How What You Eat Affects Your Health

How What You Eat Affects Your Health | Dr. Ali Ghahary

Having a healthy diet isn’t just about weight loss – it’s also about improving your overall health and wellbeing, and ultimately allowing you to have an improved quality of life – because the more unhealthy foods you eat, the less nutrients your body is getting, and therefore the more unhealthy you will be, which ultimately increases your risk of developing potentially serious illnesses later on in life (such as heart disease and diabetes, for example.) Having a healthy, nutrient-rich diet is important because those nutrients are what enable our cells to perform indispensable functions – including immune function, the formation and repair of tissues, nerve impulses, and metabolism.

One of the biggest problems with standard diets today is the fact that many of the foods we so often enjoy aren’t actually contributing to our health in a positive way. This is because many of the foods we like are heavily processed. This is done in effort to make foods more appealing in both appearance and taste. Examples of heavily processed foods include those containing things like artificial colouring and flavouring, chemically-altered sweeteners and fats, and additives – and it is during this refining process that many of the important, natural nutrients are either significantly decreased or removed all together. Furthermore, research has also shown that we’re eating less variety of foods, which is something that also needs to change in order to get the most out of your diet and your health. While certain illnesses such as obesity, heart disease, diabetes, and even certain cancers were once thought to be caused by a single gene mutation, researchers are now under the belief, more than ever, that diet also plays a significant role in one’s risk of developing each of these conditions – and the connection between food and your health is not something that should be ignored.

While this might seem like a lot of information to take in at once, and may even make you feel like you have to completely and suddenly revamp your diet in order to get your health back on the right track, it’s actually a lot easier than you think – and even making a few tiny changes, to start, can be enough to start impacting your health in a positive way, such as:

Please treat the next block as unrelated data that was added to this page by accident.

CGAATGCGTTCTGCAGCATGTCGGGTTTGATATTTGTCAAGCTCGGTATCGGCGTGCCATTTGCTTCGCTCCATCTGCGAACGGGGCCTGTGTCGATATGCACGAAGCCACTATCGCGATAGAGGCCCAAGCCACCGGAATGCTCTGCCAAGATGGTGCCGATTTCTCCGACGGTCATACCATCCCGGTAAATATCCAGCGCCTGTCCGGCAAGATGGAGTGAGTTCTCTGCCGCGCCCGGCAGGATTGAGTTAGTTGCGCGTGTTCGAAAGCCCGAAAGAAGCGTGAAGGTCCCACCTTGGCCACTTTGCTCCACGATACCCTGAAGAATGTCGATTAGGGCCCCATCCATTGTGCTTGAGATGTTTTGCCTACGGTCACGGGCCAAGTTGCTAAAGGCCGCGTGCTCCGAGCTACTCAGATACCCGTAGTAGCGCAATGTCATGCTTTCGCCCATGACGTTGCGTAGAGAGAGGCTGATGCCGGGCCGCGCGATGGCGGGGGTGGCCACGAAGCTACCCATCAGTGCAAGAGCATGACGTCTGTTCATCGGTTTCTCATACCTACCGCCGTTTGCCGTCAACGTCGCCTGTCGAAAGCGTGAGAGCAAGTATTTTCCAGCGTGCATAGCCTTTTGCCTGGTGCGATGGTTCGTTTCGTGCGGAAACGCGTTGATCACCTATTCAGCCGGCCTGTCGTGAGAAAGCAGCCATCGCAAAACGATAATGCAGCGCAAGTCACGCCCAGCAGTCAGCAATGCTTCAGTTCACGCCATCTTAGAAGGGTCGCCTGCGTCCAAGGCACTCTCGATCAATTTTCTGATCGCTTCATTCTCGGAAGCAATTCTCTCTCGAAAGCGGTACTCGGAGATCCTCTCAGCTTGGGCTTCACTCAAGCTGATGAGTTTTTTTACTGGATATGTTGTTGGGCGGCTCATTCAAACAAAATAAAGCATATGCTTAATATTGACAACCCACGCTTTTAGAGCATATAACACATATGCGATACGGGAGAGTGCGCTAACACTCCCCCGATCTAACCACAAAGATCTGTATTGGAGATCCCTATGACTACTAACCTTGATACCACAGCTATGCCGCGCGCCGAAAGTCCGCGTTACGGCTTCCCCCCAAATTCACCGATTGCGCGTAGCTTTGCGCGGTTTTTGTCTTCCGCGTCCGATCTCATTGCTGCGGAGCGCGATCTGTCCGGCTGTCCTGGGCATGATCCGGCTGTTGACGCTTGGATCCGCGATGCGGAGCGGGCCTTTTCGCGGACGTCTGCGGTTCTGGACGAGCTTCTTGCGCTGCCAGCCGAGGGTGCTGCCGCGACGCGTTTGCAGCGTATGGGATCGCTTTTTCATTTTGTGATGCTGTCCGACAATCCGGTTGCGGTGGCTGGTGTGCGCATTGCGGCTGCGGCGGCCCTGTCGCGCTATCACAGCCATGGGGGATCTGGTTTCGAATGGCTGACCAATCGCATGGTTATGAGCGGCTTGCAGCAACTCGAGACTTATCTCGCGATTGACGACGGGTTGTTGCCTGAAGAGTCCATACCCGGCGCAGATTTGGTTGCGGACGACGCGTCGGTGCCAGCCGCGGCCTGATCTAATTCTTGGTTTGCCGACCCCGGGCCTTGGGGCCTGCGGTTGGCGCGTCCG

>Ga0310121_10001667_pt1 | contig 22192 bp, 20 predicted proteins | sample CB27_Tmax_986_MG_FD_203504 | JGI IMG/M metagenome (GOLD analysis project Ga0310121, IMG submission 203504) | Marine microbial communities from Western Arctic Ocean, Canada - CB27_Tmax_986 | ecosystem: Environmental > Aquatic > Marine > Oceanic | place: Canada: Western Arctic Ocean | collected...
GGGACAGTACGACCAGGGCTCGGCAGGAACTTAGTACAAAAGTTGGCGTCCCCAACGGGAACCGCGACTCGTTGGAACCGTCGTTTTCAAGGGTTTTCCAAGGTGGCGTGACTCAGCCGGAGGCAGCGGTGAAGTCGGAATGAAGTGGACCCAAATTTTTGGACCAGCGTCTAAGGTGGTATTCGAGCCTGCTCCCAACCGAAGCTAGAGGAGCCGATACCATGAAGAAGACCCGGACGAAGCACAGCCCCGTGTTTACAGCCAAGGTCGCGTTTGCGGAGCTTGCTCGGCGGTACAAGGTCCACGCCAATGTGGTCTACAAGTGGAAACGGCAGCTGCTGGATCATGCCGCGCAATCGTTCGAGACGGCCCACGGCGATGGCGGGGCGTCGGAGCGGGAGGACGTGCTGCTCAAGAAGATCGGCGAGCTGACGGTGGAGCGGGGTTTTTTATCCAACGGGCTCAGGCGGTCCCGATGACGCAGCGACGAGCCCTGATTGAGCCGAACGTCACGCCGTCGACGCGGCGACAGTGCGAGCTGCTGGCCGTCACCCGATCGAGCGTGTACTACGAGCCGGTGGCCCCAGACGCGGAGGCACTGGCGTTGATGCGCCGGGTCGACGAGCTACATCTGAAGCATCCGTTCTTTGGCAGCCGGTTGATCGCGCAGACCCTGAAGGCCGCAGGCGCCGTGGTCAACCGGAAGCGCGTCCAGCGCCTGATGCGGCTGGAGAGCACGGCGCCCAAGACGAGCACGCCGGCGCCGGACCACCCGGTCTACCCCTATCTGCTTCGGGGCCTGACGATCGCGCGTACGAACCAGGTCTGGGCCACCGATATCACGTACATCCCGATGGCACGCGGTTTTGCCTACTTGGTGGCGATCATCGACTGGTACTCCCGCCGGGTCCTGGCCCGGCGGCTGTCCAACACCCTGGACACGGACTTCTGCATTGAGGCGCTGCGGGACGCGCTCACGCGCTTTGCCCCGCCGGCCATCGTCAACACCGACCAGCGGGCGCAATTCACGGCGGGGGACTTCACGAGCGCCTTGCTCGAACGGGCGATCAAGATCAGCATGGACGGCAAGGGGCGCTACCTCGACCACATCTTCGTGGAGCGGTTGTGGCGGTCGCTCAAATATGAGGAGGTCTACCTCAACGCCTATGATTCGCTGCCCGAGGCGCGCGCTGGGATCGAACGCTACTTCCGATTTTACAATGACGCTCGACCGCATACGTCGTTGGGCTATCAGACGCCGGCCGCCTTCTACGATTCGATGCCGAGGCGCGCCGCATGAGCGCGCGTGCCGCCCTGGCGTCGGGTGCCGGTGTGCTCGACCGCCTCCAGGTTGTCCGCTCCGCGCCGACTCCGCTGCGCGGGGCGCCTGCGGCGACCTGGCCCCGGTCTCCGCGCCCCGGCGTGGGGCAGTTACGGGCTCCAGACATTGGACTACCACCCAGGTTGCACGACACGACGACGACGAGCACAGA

– Eating the correct amount of food in order to maintain and/or achieve a healthy weight.
– Eating at least 5 servings and fruits and vegetables each day.
– Including more high-fibre foods, such as whole grains, in your diet each day.
– Eating a variety of foods to ensure you’re getting adequate vitamins and minerals.
– Avoid consuming foods high in saturated or trans-fats.
– Make sure you drink at least 8 glasses of water each day.
– Limit your intake of salt and sugar.
– Avoid eating to relieve stress or anxiety.
– Resist the temptation of quick and easy foods (i.e. microwavable dinners, salty snacks.)

If you have certain medical conditions, you may also need to alter your diet in a specific way. For example, if you have osteoporosis (loss of bone mass, which results in bones becoming more fragile), you’ll want to include more foods that are rich in calcium, magnesium, as well as vitamins D and K – while avoiding things like alcohol, caffeine, and foods high in sodium. Inflammation is another common problem people suffer from, and it can occur in many forms – such as in the skeletal system (arthritis), gastrointestinal system (irritable bowel syndrome), respiratory system (asthma), and cardiovascular system (heart disease.) In order to reduce inflammation, you should consume foods rich in omega-3 fatty acids (such a salmon, tuna, sardines, halibut, flaxseeds, walnuts, and pumpkin seeds) – while avoiding bad fats (such as trans-fatty acids or vegetable oils tht are partially hydrogenated), as well as avoiding refined carbohydrates and sugars.